In Dhaka, Salesian nun saves thousands of women from persecution and physical/mental torture
by William Gomes
Sister Zita belongs to the Order of Salesian Sisters of Mary Immaculate. She has helped thousands of Catholics from the Garo tribe who have moved to Dhaka in search of jobs, often ending in the clutches of unscrupulous Muslim employers who persecute and torture them. Together with Caritas Bangladesh and the Church, she has founded the Garo Community Centre, where tribal Garo can learn new trades and find help searching jobs.
Dhaka (AsiaNews) – Catholics from the Garo tribe have moved to Dhaka, Bangladesh’s capital, in search of jobs and a better life. Thousands are women who, instead of finding as better life, end up in the hands of unscrupulous Muslim employers who torture and persecute them. For years, Sister Zita (pictured), a member of the Salesian Sister of Mary Immaculate (SSMI), has been helping these women, saving many from the dangers they face.
“In the past ten years, I have seen 7,000 Garo women come to Dhaka in search of a job forced to face a variety of problems,” Sister Zita said. “They work primarily as house maids and in beauty parlours. Many become victims of mental and physical torture at the hands of their employer. They feel constantly in danger”. For this reason, “we began to work for justice and peace.”
Sr Zita, who joined her order in 1990, is the first nun from her village. Between 1991 and 1994, she preached in various villages in the Diocese of Mymensingh to ensure that children were raised in the Catholic faith. After some years of training, she worked as a teacher in the Saint Leo Primary School from 1997 to 2005. Here, she took care of children from all religious backgrounds.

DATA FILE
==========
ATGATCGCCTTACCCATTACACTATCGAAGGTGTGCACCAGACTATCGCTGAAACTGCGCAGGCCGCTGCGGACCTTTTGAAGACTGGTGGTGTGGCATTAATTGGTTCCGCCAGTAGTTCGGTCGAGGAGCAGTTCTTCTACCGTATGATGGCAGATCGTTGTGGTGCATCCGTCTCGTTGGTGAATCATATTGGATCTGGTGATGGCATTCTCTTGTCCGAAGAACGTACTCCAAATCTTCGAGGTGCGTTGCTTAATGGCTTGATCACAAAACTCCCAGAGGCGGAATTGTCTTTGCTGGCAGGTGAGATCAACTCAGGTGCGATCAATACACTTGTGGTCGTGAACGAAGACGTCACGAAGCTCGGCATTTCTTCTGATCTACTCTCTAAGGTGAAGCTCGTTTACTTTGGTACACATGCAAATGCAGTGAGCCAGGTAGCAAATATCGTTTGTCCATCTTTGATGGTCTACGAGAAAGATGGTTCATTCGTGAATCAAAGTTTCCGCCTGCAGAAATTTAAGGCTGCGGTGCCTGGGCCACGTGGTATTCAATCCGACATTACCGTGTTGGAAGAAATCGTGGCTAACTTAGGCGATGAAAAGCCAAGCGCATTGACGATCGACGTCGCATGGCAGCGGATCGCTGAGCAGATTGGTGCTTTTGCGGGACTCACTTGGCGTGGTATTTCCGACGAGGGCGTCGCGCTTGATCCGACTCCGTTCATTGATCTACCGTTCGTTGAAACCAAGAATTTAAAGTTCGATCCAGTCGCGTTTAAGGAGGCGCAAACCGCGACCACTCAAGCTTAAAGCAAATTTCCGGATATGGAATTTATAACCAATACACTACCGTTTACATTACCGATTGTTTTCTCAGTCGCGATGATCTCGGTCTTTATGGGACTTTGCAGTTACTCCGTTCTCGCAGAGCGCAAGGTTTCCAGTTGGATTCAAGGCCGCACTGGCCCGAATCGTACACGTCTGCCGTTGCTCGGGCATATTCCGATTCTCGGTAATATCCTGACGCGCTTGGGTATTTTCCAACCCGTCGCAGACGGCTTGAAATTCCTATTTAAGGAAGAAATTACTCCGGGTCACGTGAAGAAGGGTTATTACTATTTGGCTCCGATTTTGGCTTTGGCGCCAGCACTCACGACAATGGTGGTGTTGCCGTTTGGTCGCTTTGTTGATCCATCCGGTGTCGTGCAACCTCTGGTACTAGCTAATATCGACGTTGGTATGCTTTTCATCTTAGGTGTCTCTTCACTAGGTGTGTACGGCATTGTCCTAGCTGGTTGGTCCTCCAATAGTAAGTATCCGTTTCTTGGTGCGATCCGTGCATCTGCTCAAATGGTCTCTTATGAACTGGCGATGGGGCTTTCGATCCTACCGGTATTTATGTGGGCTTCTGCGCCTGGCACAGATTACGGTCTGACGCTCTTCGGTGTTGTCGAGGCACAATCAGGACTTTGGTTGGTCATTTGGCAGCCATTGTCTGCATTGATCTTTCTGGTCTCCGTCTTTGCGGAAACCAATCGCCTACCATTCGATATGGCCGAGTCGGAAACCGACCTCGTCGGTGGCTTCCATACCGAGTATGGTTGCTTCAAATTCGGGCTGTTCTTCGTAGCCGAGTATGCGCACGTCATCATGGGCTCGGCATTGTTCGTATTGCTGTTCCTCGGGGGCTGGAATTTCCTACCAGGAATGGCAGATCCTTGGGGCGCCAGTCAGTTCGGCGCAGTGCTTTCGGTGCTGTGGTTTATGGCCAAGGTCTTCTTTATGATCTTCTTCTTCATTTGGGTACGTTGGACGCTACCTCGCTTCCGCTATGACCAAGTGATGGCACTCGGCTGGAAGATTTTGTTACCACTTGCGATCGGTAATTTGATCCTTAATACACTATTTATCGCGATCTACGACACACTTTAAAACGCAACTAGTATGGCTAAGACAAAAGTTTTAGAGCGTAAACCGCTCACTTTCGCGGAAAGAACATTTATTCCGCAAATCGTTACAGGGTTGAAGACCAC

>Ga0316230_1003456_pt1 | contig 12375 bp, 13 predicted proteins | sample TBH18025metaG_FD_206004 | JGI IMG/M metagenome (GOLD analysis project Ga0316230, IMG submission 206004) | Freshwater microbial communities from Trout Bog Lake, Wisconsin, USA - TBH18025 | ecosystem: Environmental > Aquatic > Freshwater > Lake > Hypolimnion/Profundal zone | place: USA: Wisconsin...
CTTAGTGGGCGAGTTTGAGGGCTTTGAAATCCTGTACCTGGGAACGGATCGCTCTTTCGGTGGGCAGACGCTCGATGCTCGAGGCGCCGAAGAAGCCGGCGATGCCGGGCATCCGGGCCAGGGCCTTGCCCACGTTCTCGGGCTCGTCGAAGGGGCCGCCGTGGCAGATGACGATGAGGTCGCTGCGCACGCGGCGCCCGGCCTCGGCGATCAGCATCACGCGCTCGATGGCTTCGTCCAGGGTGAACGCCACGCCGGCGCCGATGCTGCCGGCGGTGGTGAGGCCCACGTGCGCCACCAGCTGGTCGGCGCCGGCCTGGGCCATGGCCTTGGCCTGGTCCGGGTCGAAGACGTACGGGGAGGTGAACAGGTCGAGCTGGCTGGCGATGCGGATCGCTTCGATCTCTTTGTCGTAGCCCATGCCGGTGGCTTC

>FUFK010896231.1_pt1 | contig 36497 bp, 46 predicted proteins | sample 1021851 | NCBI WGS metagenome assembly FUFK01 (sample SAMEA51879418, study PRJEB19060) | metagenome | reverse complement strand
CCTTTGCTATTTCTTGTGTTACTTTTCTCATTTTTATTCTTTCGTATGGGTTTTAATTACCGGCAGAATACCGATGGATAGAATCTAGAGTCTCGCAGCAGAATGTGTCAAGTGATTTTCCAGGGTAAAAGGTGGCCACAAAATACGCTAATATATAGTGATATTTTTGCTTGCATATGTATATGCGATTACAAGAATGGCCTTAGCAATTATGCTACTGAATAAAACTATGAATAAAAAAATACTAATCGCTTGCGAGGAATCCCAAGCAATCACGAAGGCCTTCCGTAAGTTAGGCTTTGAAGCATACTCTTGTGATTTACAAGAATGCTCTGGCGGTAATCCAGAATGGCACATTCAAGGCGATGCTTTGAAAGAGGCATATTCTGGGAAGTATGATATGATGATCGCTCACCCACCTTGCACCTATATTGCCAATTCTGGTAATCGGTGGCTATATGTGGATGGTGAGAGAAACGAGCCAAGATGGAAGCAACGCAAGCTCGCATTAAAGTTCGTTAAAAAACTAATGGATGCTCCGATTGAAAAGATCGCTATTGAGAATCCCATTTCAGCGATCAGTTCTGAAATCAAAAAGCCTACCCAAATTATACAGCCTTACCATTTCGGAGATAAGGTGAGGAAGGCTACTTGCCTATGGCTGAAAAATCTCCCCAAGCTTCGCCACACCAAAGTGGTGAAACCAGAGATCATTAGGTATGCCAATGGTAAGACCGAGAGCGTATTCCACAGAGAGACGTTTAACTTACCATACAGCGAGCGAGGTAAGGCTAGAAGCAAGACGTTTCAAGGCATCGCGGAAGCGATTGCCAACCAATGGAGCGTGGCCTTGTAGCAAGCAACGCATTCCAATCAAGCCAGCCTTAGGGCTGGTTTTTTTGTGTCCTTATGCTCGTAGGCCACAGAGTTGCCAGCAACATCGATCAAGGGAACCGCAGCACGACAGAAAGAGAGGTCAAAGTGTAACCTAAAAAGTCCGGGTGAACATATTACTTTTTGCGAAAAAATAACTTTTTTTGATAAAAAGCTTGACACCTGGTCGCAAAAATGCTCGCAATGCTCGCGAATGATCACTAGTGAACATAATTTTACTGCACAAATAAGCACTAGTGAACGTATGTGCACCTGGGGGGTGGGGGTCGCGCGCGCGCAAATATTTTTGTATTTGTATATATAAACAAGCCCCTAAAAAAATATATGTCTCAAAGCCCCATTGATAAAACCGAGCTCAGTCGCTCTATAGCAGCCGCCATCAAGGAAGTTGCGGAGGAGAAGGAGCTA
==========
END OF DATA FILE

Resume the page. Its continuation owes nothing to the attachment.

Over the past decade, she has helped more than 5,000 young Catholic women and girls. Since 2006, she has worked for the Episcopal Commission for Youth. This has brought her directly in contact with the tragic experiences of many women.
“One Catholic girl, whose name shall remain anonymous, was tricked by a Muslim man and raped,” she said. “This almost drove her to madness. However, we were able to help her and she is now leading a normal life.”
“In another case, a young woman was brutally tortured and kept sequestered in her employer’s home. They did not even allow her to go to Mass on Sunday. We saved her, and got her back home to her parents, where she now studies and is doing well.”
In cooperation with Caritas Bangladesh and the local Catholic Church, Sr Zita set up the Garo Community Centre in Dhaka. It is a place where tribal people can turn to if they have any problems; a place of refuge, where they are helped to find a job. The Centre teaches new trades and skills based on needs. Mass is offered every day according to a special schedule for the more than 11,000 women who cannot attend Sunday Mass.
Sr Zita has also approached employers who let their Garo employees participate in Mass officiated just for them.
“The reason I do all this is to serve Christ through people who suffer,” She said, “by loving and helping them.”